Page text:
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Fixed hour prayers in Judaism and Christianity | the Divine Hours

Fixed hour prayers are prescribed religious obligation for all adult faithful Muslims. it is perhaps surprising to many that the same principle of fixed hour prayers exist in Bible as well and were part of Judio-Christian practice. The Divine Hours: a brief history of fixed-hour prayer is a resourceful article by Phyllis Tickle which explores this subject. Quoted from Explore Faith website.

The Age of the Apostles | Fixed-hour prayer, while it is with the Eucharist the oldest surviving form of Christian spirituality, actually had its origins in the Judaism out of which Christianity came. Centuries before the birth of Jesus of Nazareth, the Hebrew psalmist wrote that “Seven times a day do I praise you” (Ps. 119:164). Scholars differs on the hours of early Judaism’s set prayers (they were probably adjusted and readjusted many times).

By the beginning of the common era, Judaism and its adherents, already thoroughly accustomed to fixed hours for prayer, were scattered across the Roman Empire. ... The first detailed miracle of the apostolic Church, the healing of the lame man on the Temple steps by Sts. Peter and John (Acts 3:1), occurred when and where it did because two devout Jews (who did not yet know they were Christians as such) were on their way to ninth-hour (three o’clock) prayers. Not many years later, one of the great defining events of Christianity - St. Peter’s vision of the descending sheet filled with both clean and unclean animals - was to occur at noon on a rooftop because he had gone there to observe the sixth-hour prayers.

The directive Peter received during his noon devotion-i.e., to accept all that God had created as clean-was pivotal because it became the basis of the ecumenism that rapidly thereafter expanded Church fellowship beyond Jewry. Peter was on the roof, however, not by some accident of having been in that spot when the noon bell caught him, but by his own intention. In Joppa and far from Jerusalem and the Temple, Peter had sought out the solitude of his host’s rooftop as a substitute site for keeping the appointed time of prayer.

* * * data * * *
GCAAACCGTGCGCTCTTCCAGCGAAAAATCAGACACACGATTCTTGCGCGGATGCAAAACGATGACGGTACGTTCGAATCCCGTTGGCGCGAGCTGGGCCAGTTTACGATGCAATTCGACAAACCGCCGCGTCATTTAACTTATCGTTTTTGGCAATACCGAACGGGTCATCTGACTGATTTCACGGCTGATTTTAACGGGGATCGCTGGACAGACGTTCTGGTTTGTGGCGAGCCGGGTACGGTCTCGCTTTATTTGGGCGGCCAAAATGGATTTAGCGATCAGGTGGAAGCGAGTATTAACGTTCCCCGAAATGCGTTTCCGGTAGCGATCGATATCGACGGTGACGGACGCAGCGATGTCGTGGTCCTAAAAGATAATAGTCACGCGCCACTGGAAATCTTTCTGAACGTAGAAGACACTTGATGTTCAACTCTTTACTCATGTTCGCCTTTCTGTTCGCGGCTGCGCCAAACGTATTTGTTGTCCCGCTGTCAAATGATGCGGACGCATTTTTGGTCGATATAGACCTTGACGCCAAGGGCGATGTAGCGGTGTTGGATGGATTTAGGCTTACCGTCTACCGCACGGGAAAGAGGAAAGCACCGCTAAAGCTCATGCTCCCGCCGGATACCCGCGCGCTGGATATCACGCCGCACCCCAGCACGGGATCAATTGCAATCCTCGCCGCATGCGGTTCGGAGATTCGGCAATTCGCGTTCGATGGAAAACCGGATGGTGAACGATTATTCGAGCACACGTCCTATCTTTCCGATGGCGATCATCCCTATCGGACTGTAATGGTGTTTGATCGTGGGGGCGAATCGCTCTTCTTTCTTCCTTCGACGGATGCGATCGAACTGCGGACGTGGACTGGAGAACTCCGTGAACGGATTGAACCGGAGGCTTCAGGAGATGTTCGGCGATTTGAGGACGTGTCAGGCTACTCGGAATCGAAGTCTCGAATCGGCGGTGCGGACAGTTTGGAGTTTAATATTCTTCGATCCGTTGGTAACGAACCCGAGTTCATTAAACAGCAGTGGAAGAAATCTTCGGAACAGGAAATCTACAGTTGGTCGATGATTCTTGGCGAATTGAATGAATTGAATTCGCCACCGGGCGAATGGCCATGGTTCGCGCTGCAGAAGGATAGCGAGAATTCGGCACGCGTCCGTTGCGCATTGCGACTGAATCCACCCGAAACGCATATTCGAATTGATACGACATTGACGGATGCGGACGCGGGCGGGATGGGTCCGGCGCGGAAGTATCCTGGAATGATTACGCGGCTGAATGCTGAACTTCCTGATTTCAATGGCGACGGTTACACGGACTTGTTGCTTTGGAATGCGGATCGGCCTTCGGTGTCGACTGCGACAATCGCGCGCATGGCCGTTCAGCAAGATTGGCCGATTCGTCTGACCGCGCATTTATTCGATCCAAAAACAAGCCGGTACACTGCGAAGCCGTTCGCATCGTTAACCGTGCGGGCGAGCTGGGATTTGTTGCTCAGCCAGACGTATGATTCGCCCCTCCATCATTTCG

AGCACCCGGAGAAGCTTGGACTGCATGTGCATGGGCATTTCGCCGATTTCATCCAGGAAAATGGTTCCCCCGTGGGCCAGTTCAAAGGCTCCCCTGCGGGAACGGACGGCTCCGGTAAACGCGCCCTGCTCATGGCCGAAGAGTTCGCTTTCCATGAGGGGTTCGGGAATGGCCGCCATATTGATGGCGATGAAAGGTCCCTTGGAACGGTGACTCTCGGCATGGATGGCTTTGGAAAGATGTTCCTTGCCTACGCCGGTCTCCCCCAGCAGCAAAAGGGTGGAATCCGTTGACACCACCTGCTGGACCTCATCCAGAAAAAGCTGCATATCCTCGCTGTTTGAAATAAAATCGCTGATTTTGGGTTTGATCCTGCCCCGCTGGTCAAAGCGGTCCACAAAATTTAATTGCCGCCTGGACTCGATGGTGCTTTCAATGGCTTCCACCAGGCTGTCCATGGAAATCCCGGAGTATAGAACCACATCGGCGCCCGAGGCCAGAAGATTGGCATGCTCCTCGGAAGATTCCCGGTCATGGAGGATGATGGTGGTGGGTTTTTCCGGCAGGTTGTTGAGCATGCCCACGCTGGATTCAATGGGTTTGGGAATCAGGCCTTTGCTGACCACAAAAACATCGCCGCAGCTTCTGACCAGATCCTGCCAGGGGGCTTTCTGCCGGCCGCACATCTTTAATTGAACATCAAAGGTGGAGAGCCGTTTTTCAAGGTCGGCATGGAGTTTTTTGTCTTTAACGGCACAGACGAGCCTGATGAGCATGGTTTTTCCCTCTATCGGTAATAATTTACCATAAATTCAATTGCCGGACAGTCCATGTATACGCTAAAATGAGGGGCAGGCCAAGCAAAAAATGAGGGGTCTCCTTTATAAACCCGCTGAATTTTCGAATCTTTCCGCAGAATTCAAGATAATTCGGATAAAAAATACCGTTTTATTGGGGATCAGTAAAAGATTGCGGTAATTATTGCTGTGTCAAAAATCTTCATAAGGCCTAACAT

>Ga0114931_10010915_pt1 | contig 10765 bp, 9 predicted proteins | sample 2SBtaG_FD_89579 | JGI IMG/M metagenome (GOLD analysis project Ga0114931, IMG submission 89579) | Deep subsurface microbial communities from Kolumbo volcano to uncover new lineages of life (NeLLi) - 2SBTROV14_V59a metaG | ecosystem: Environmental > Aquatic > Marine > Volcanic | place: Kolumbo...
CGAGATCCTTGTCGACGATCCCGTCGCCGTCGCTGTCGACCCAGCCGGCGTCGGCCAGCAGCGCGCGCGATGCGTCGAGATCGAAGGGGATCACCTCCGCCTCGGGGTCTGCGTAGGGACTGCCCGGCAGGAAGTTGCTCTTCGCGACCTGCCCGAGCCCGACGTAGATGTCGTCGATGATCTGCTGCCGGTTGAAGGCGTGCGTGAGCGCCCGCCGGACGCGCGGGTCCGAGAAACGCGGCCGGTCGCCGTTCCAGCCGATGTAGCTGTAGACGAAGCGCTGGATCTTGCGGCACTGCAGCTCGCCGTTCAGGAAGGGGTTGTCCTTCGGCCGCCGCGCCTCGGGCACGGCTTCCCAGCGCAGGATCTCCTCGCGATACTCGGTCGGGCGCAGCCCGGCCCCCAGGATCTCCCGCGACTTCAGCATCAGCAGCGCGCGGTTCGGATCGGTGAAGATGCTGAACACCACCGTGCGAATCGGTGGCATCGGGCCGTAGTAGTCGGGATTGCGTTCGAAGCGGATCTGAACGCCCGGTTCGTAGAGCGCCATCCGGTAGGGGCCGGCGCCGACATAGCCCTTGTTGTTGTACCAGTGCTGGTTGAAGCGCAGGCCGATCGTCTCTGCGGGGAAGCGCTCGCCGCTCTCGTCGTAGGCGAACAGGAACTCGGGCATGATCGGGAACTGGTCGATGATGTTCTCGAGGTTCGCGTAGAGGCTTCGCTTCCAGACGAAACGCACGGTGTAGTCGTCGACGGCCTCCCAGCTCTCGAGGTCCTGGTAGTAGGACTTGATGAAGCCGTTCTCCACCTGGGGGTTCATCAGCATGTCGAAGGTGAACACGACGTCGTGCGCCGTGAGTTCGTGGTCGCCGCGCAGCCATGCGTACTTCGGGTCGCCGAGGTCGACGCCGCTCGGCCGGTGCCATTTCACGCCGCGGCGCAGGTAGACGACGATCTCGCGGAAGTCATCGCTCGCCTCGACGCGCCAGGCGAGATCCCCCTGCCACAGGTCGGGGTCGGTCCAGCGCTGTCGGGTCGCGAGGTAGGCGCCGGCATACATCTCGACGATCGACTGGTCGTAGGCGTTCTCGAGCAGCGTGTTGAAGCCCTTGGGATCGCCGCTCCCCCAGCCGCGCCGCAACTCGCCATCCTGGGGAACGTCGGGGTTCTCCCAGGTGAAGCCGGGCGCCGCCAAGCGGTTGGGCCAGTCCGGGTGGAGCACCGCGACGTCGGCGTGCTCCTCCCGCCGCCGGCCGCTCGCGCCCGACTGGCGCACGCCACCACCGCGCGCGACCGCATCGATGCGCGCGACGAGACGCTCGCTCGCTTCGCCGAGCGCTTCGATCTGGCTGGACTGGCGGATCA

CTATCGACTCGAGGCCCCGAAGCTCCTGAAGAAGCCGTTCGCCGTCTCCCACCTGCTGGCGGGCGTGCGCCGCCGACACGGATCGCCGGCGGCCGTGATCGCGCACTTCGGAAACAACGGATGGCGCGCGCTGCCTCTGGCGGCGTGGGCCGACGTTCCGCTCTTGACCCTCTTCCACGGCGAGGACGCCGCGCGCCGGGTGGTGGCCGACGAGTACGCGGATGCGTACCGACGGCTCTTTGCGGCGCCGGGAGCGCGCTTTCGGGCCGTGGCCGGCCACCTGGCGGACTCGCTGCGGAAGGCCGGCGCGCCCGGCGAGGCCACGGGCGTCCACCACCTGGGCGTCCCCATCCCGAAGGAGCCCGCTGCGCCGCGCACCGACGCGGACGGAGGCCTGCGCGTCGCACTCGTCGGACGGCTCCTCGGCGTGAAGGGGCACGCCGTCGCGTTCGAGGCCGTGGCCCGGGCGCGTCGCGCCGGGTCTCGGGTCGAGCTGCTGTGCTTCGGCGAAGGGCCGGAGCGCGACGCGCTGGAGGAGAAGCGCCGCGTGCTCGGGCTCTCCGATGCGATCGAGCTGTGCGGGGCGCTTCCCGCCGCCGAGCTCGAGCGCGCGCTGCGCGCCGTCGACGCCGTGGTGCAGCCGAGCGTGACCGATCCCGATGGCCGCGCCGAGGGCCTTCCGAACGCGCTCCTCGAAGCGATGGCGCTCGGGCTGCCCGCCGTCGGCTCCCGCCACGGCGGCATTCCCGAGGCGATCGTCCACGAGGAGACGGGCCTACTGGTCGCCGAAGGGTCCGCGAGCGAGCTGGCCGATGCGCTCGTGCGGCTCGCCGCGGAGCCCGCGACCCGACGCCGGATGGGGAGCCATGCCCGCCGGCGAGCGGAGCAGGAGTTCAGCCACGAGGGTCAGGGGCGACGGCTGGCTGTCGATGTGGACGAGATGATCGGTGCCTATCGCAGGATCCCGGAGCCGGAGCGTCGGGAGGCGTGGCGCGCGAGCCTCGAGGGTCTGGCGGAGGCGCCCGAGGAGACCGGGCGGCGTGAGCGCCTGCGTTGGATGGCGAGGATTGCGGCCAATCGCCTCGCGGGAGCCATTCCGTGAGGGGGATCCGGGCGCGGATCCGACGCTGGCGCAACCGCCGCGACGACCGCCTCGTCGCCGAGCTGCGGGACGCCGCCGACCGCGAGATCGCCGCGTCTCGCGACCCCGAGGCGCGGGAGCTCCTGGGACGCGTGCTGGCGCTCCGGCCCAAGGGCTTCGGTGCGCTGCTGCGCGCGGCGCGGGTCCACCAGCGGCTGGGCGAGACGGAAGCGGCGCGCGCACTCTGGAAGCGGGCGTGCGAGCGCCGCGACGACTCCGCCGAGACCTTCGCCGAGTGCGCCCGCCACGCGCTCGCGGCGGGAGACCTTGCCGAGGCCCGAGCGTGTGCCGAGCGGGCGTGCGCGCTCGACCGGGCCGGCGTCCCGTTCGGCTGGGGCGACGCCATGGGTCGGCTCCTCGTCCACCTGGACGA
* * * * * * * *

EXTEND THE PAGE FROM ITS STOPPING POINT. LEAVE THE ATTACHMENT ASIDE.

From the Apostles to the Early Fathers | As Christianity grew and, thanks to Peter’s rooftop vision, as it spread, so too did the practice of formalized daily prayer. The process by which the fixed-hour prayers of the first century slowly recast themselves as the Divine Hours or Daily Offices of later Christians is blurred in some of its particulars, though we can attest to the approximate date and agency of many of them.

We know from their writings that by the second and third centuries the great Fathers of the Church- Clement (c. 150–215 a.d.), Origen (c. 185–254 a.d.), Tertullian (c. 160–225 a.d.), etc. - assumed as normative the observance of prayers in the morning and at night as well as the so-called “little hours” of terce, sext, and none...or in modern parlance, nine a.m., noon, and three p.m. These daily prayers were often said or observed alone, though they could be offered by families or in small groups.

From St. Benedict to the Middle Ages | Once the notion of unbroken and uninterrupted prayer had entered monastic practice, so too, almost by default, did much longer prayers enter there. Yet for all their lengthiness and growing complexity and cumbersomeness, the monks’ fixed-hour prayers became normative for the religious in both the Eastern and the Western branches of the Church. By the fourth century, certainly, the principal characteristics of the daily offices as we know them today were plainly in place, and their organization would be more or less recognizable as such to us today.

From the Middle Ages to Us | As the keeping of the hours grew in importance to become the organizing principle of both Christian spirituality and the Christian day, so too did the elaboration of the offices. By the eleventh century, saying an office required a veritable stack of books ... a Psalter from which to sing the Psalms appointed for that day and hour, a lectionary from which to ascertain the appointed scripture reading, a sacred text from which to read the scripture thus discovered, a hymnal for singing, etc.

Despite all the diversity that centuries and evolving doctrine have laid upon them, the Divine Hours have none the less remained absolute in their adherence to certain principles that have become their definition.

... partly quoted. read the full article here.



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Technology of the Heart: Fixed hour prayers in Judaism and Christianity | the Divine Hours
Fixed hour prayers in Judaism and Christianity | the Divine Hours
Technology of the Heart
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